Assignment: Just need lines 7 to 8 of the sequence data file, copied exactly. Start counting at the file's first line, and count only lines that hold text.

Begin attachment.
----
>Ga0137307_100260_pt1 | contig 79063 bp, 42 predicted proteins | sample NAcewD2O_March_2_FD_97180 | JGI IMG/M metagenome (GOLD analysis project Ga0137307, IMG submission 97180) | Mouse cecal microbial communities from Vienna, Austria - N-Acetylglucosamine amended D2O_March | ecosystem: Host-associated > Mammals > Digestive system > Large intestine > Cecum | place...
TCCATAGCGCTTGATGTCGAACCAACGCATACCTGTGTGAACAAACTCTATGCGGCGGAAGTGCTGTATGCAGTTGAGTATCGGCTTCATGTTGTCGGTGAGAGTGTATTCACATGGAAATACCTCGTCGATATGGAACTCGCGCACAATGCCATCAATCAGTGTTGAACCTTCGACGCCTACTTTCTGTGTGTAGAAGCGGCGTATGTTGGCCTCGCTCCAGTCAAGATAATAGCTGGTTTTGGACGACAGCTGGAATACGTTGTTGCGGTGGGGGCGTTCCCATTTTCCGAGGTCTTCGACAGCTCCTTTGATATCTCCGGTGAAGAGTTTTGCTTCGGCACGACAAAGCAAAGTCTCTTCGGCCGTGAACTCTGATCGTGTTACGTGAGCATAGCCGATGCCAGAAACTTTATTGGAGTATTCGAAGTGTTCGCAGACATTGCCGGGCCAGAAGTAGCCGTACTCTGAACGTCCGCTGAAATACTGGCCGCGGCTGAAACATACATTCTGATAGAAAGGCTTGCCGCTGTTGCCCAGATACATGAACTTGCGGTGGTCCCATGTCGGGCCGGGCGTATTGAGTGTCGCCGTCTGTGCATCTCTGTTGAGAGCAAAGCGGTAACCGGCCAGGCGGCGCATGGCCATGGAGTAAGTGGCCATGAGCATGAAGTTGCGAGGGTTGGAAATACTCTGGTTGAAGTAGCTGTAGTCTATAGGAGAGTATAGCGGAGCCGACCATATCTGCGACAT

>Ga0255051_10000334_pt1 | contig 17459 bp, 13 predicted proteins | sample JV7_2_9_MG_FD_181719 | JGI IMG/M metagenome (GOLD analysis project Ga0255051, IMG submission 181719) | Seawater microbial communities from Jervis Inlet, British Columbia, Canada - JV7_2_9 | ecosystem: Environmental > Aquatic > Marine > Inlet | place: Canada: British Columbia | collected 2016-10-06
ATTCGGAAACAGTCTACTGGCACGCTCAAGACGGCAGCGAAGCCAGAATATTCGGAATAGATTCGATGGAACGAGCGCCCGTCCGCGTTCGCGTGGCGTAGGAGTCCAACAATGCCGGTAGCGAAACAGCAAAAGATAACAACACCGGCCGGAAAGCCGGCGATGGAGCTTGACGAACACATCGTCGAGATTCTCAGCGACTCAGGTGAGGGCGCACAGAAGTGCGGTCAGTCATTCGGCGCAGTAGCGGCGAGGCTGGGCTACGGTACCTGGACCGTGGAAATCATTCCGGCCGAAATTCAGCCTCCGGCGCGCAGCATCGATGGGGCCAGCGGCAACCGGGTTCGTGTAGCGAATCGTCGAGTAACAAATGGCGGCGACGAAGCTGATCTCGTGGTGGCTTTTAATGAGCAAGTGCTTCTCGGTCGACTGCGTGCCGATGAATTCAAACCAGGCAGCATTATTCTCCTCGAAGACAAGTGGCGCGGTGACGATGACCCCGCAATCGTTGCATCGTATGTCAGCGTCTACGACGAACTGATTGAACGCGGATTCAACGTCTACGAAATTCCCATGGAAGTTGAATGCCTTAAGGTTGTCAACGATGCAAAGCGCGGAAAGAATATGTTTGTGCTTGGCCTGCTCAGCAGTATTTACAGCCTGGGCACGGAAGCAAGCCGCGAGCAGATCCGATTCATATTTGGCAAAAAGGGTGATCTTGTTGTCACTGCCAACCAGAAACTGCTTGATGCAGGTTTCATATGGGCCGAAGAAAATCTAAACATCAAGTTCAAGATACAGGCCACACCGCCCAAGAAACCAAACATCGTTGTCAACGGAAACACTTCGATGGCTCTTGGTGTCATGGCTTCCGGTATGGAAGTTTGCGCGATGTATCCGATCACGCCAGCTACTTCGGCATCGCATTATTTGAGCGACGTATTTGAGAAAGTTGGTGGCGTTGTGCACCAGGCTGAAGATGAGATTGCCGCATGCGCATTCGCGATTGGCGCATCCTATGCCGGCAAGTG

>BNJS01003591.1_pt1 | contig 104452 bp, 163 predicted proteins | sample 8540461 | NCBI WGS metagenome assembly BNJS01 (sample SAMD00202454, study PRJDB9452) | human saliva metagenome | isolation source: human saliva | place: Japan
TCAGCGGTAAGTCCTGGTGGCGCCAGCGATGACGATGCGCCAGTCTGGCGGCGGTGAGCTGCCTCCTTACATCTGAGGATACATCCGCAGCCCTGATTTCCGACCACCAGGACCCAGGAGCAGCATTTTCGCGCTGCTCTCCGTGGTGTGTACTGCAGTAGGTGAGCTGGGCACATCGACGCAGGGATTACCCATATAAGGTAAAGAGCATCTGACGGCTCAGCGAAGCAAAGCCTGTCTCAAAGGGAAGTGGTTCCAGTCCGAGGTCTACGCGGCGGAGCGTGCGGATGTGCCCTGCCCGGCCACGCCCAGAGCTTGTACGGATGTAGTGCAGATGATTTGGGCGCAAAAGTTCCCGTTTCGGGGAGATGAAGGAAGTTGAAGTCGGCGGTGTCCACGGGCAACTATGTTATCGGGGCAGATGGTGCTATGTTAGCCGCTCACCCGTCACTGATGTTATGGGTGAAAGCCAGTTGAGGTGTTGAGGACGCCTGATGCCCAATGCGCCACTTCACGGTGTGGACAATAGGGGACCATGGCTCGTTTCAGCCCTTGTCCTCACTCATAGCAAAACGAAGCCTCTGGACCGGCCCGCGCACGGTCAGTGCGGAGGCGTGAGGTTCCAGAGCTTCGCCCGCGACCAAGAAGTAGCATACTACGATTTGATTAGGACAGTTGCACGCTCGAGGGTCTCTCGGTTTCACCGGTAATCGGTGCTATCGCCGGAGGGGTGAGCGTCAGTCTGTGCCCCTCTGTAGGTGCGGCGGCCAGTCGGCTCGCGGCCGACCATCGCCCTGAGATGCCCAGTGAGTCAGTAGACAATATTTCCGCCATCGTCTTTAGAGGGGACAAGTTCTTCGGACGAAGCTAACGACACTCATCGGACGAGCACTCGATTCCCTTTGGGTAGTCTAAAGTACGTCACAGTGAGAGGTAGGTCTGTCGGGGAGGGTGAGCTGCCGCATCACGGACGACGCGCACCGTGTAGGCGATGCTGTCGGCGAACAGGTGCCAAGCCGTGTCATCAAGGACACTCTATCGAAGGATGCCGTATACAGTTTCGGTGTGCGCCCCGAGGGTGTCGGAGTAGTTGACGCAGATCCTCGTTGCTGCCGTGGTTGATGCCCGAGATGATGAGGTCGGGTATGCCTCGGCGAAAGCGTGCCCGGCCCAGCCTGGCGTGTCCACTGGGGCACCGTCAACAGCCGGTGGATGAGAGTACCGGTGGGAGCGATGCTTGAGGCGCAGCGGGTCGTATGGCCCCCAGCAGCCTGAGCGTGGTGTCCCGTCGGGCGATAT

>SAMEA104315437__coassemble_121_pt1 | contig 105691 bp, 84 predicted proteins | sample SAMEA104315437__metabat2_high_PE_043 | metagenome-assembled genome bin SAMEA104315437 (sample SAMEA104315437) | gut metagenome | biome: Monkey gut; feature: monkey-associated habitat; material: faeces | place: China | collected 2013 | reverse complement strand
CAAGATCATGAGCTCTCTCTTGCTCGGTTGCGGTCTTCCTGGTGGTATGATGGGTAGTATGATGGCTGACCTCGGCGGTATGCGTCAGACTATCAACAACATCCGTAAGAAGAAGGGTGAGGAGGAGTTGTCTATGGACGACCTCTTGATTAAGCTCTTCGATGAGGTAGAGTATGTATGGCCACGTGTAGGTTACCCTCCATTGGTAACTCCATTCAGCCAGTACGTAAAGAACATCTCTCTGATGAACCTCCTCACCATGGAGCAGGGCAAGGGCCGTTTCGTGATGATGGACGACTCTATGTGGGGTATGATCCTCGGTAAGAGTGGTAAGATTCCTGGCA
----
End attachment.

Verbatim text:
>SAMEA104315437__coassemble_121_pt1 | contig 105691 bp, 84 predicted proteins | sample SAMEA104315437__metabat2_high_PE_043 | metagenome-assembled genome bin SAMEA104315437 (sample SAMEA104315437) | gut metagenome | biome: Monkey gut; feature: monkey-associated habitat; material: faeces | place: China | collected 2013 | reverse complement strand
CAAGATCATGAGCTCTCTCTTGCTCGGTTGCGGTCTTCCTGGTGGTATGATGGGTAGTATGATGGCTGACCTCGGCGGTATGCGTCAGACTATCAACAACATCCGTAAGAAGAAGGGTGAGGAGGAGTTGTCTATGGACGACCTCTTGATTAAGCTCTTCGATGAGGTAGAGTATGTATGGCCACGTGTAGGTTACCCTCCATTGGTAACTCCATTCAGCCAGTACGTAAAGAACATCTCTCTGATGAACCTCCTCACCATGGAGCAGGGCAAGGGCCGTTTCGTGATGATGGACGACTCTATGTGGGGTATGATCCTCGGTAAGAGTGGTAAGATTCCTGGCA